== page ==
#COETAIL4 #FinalProject #ISSmeetsSocialMedia

Social Media animated gif

I made this animated gif on gifmaker.me with content from Somacro on DeviantArt

As I am the Director of Technology, this “unit” is a project that I will work on across the entire school community literally. This project is a social media education program that spans the entire community.

In the first prong, I will work to educate parents on the world of social media. Many parents have a Facebook account and are familiar with that single website, but many many more do not keep up with the other forms of social media that their children are using. I find most parents live in fear of tools like Instagram, SnapChat and Twitter. Also they don’t see how these tools could fit into their lives in either a purely social or educational way.

I find there are two things that work best with parents and I will plan to pursue these areas as I progress through this “unit”. The first are general informational settings with lots of resources embedded. Essentially this will be a big group in the theater or library, with me advertising the session to parent ahead of time (using the parent association is key!) I’ll present an overview of social media with some tips for the parents to use at home etc.

The second piece that I will use with parents is a more hands-on session where they can try out about the various social media tools that are out there. This may be a session where I invite students as well, but my first thought is to make this a parent-only session. This part is essential as most parents who will attend the “teaching session” will not actually go home and try out the tools I mention.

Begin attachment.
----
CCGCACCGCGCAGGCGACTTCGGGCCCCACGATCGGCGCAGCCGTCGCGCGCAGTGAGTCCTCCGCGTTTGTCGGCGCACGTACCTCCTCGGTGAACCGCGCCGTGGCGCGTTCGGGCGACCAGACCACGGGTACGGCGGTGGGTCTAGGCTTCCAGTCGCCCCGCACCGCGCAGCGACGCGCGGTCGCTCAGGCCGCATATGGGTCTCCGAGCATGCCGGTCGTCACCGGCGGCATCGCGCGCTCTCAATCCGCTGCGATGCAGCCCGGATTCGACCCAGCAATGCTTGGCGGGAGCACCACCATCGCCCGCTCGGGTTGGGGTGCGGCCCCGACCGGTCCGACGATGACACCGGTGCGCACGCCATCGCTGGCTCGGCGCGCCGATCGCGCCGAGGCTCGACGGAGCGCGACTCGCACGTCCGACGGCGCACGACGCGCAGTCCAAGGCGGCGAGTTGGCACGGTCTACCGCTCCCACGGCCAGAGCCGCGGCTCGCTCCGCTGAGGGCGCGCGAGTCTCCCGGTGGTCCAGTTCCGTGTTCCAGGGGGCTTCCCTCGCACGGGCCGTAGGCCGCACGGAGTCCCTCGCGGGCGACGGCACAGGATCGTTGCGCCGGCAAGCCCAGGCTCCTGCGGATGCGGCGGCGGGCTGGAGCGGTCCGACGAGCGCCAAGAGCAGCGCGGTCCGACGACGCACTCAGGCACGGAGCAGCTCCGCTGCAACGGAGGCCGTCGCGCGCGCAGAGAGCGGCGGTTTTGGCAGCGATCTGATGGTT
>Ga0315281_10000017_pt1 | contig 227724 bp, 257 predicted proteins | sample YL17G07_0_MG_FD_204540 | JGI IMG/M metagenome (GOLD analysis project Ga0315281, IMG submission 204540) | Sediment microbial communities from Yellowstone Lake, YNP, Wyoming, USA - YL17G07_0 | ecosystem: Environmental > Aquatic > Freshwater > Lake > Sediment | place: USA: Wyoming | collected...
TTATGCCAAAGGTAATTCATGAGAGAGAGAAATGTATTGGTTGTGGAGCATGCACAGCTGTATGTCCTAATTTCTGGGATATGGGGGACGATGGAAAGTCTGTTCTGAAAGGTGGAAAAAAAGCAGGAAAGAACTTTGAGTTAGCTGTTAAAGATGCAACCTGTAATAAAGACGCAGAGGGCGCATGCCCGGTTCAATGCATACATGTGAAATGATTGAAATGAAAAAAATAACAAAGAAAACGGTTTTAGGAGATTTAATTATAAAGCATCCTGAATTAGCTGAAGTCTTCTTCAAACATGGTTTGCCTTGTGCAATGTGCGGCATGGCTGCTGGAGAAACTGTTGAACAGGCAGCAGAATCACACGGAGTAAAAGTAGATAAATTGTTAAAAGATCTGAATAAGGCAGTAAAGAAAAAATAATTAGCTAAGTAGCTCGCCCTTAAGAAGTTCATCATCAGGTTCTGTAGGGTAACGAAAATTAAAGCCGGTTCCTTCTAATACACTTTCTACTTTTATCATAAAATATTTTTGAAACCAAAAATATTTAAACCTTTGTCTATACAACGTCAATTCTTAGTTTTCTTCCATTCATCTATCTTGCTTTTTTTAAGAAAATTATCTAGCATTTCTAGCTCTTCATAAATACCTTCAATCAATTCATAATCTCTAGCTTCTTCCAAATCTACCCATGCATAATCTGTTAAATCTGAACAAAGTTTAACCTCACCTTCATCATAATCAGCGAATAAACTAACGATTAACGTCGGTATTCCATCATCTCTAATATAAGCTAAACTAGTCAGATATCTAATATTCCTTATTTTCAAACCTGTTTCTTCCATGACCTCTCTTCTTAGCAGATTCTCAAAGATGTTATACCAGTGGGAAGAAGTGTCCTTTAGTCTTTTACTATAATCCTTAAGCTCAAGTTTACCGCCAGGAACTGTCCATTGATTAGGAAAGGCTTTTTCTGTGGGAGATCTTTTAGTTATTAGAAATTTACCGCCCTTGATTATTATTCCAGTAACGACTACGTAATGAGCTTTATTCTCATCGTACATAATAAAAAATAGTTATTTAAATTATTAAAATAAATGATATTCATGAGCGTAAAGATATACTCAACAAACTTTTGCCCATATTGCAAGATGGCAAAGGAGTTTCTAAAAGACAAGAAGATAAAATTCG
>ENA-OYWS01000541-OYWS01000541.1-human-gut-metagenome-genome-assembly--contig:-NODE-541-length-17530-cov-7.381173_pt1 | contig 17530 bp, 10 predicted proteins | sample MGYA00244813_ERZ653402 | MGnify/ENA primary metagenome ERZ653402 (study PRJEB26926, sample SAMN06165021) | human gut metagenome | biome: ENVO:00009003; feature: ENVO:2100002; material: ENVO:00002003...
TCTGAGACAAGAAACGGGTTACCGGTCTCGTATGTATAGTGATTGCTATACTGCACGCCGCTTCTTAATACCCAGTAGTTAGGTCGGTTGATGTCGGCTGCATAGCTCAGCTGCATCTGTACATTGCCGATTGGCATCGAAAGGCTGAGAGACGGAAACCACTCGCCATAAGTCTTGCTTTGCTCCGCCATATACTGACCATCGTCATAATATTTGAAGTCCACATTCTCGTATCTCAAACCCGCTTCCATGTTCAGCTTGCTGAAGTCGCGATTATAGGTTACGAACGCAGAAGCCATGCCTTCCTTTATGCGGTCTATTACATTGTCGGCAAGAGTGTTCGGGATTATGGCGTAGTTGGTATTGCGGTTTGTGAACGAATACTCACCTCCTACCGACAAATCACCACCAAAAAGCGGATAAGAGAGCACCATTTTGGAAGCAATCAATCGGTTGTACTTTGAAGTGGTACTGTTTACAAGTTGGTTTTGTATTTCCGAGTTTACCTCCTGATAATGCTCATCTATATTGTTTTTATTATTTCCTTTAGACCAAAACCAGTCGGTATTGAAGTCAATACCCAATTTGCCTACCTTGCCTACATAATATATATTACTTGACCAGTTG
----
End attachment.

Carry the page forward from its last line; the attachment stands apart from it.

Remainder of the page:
The second prong is teacher education. This one will be fun! Sure there are a handful of teachers out there who are using social media for personal goals, but the number of teachers using social media in the classroom is very small. In some non-scientific preliminary research (AKA water cooler conversations) most teachers at my school feel that social media is for personal use (catching up with friends etc.) and they should not cross the line into educational social media. It’s interesting to me, as the social media I use the most, Twitter, is completely professional for me. I very rarely post personal content.

Through faculty meetings, after school workshops and personal meetings, I will paint a new picture of how social media can be used. I think it will be best to connect teachers within the school first. In this way they will have their own little social network. Quickly though, I will link these small groups to the larger world since that is the point after all! There is much work to be done here and there are some unique laws in Norway regarding the use of social media but I am truly excited about starting this fire in our faculty.